Subramanian believes, “Due to the pandemic, employee health and well-being have come to the fore. Although the importance was always there, it has got accentuated now.”

Interestingly, “Initially, it was only about employees’ well-being, but now it is also about their families. Anything happening to a family member has a direct impact on the employee,” shares Parur.

Feasibility of work-from-home

Who would have imagined that work will be done within the four walls of the house for half of the year straight?

The COVID-19 pandemic and the resultant lockdowns have made work-from-home an imperative for several industries. Earlier, it was not even a considered option, as most leaders thought it to be an excuse to idly sit at home and pretend to work.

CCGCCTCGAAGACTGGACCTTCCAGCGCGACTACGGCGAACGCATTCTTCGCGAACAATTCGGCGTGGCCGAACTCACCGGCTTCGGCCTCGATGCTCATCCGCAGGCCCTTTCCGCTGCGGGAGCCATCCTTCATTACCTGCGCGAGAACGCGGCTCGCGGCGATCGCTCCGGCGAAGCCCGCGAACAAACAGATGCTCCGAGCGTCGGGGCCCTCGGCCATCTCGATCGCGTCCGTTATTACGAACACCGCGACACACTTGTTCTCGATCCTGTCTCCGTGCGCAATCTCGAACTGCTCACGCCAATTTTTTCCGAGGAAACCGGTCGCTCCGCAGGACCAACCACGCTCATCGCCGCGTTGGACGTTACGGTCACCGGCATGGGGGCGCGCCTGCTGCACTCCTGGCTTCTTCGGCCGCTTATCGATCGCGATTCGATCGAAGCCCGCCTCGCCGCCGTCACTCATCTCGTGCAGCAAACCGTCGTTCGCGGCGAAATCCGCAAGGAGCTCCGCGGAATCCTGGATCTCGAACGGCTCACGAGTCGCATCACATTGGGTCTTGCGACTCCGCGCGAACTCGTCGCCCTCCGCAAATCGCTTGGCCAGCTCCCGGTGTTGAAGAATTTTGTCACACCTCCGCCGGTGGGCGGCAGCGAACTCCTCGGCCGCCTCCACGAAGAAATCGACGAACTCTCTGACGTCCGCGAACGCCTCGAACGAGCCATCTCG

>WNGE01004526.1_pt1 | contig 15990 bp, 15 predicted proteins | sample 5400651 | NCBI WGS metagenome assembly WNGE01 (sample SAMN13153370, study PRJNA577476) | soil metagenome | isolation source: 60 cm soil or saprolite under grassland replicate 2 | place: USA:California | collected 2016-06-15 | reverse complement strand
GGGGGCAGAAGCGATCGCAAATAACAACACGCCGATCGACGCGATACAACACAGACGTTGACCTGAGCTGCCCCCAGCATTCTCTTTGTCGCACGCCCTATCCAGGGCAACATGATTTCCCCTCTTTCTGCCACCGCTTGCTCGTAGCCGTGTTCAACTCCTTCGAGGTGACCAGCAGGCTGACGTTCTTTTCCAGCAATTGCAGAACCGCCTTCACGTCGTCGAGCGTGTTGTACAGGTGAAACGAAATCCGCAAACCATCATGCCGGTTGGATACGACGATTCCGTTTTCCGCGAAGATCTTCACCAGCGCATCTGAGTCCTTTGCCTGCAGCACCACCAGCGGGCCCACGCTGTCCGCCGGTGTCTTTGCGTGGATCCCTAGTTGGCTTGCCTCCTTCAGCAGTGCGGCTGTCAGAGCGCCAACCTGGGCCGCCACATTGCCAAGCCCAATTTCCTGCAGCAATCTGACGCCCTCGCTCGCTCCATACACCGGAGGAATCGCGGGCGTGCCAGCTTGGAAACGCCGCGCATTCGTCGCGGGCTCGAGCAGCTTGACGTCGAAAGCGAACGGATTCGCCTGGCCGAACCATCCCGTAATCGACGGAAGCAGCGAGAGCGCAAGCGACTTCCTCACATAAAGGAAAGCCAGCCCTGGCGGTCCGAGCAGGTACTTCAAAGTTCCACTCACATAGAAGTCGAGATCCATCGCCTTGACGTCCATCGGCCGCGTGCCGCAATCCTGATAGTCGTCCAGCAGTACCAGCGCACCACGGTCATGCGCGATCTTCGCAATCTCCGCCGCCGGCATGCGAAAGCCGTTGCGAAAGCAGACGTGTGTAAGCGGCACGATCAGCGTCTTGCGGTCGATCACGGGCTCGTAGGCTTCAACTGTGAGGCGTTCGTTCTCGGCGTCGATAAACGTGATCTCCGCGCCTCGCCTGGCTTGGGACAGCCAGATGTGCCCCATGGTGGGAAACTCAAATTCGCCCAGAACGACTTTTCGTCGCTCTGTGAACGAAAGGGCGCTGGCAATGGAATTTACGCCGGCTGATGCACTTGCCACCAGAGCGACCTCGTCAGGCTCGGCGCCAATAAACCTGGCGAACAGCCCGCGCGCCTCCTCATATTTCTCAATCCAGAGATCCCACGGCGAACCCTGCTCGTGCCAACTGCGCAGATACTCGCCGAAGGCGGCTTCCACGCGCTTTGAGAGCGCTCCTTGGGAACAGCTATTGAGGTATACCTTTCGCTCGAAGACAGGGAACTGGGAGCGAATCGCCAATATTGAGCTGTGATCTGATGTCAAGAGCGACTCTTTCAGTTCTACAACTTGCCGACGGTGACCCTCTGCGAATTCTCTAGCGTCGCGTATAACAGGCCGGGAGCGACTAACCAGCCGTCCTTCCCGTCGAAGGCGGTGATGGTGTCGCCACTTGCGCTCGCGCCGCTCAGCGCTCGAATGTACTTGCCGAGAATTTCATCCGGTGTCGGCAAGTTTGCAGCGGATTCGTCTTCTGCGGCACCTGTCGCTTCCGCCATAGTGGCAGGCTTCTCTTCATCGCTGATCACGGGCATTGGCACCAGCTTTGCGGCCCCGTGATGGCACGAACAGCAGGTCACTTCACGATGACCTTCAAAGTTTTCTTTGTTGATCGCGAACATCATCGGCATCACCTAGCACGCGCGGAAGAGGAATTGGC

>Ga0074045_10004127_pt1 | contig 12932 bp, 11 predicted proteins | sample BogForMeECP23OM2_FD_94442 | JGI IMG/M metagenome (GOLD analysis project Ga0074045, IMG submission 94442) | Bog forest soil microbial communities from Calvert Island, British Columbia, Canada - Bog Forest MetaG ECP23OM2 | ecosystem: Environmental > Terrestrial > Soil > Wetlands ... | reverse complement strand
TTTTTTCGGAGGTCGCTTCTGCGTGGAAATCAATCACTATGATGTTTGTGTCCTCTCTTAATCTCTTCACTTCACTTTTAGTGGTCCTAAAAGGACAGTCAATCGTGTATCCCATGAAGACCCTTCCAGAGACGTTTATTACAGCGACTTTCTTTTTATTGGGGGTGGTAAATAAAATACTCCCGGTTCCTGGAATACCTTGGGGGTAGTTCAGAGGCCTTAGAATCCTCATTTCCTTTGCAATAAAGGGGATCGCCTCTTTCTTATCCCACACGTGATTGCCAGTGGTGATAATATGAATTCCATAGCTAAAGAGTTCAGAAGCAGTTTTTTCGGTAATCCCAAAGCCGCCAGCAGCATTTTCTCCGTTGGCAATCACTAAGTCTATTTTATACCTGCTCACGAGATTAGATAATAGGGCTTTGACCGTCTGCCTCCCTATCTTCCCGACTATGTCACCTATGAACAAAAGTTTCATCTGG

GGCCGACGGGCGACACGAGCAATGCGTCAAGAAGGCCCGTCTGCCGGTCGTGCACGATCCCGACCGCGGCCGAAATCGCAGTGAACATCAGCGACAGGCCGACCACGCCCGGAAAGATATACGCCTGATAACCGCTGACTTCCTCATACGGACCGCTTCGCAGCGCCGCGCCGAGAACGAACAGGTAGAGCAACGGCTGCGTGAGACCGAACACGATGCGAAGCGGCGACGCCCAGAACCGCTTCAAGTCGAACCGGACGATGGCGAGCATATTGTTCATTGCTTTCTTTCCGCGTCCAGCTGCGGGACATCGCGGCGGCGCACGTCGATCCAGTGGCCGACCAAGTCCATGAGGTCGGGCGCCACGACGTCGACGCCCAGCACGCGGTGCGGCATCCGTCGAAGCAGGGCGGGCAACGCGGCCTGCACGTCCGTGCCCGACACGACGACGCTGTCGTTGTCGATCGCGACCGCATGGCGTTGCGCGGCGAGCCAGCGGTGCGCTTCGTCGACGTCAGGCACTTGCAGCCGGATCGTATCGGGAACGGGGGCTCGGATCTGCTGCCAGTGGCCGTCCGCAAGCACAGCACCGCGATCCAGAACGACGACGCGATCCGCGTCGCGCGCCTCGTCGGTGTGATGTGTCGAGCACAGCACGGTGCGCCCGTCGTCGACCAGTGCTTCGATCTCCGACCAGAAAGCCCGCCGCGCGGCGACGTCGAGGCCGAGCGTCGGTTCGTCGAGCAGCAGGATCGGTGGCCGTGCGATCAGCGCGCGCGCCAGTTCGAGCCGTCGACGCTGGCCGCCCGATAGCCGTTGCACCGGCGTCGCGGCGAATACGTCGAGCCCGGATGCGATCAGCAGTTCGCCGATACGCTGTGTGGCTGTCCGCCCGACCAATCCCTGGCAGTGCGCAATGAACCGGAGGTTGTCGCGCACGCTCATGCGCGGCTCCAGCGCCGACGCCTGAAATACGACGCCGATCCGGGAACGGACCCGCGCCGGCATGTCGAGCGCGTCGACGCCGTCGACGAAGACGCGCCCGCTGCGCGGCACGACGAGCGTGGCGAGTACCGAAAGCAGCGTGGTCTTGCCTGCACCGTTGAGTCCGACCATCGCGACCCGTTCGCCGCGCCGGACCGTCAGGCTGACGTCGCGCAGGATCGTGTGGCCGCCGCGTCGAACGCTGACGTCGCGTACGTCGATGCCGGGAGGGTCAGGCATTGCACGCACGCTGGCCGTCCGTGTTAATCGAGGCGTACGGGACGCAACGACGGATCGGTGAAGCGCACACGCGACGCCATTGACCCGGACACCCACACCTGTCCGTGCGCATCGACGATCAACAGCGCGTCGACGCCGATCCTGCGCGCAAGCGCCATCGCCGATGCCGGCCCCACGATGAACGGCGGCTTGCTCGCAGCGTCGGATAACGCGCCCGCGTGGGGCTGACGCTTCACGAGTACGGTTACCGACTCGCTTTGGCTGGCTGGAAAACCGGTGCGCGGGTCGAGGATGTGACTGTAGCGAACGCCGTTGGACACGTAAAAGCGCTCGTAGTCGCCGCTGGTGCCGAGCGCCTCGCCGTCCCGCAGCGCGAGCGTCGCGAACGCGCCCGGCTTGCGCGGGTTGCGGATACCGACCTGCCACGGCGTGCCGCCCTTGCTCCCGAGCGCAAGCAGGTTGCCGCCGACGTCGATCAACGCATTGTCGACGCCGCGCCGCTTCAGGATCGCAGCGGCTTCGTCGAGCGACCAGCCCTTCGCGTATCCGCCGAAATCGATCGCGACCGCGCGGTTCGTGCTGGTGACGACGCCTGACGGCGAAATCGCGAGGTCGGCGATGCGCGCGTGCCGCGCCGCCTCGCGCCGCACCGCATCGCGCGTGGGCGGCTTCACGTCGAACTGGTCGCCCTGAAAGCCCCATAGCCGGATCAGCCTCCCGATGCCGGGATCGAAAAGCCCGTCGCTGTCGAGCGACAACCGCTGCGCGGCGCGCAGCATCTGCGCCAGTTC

In Subramanian’s words, “Companies and HR leaders have become more conscious of the needs of the employees during this difficult time. Work interruption due to unavailability of house help or the presence of children at home is now an understandable factor. The sensitivity around such matters has increased.”

Vinod Parur

“The pandemic has changed our lives completely. What was overlooked back then, has now become a priority. Companies and HR leaders are much more open about the mental health challenges, and are spending more time to address these issues.”

The impact of the pandemic has brought some issues to the limelight. Infrastructure at home to enable work from home, was never thought of earlier. Today, companies are supporting employees with proper infrastructure at home, whether it is reimbursing the broadband connection or providing a chair and a monitor to work comfortably.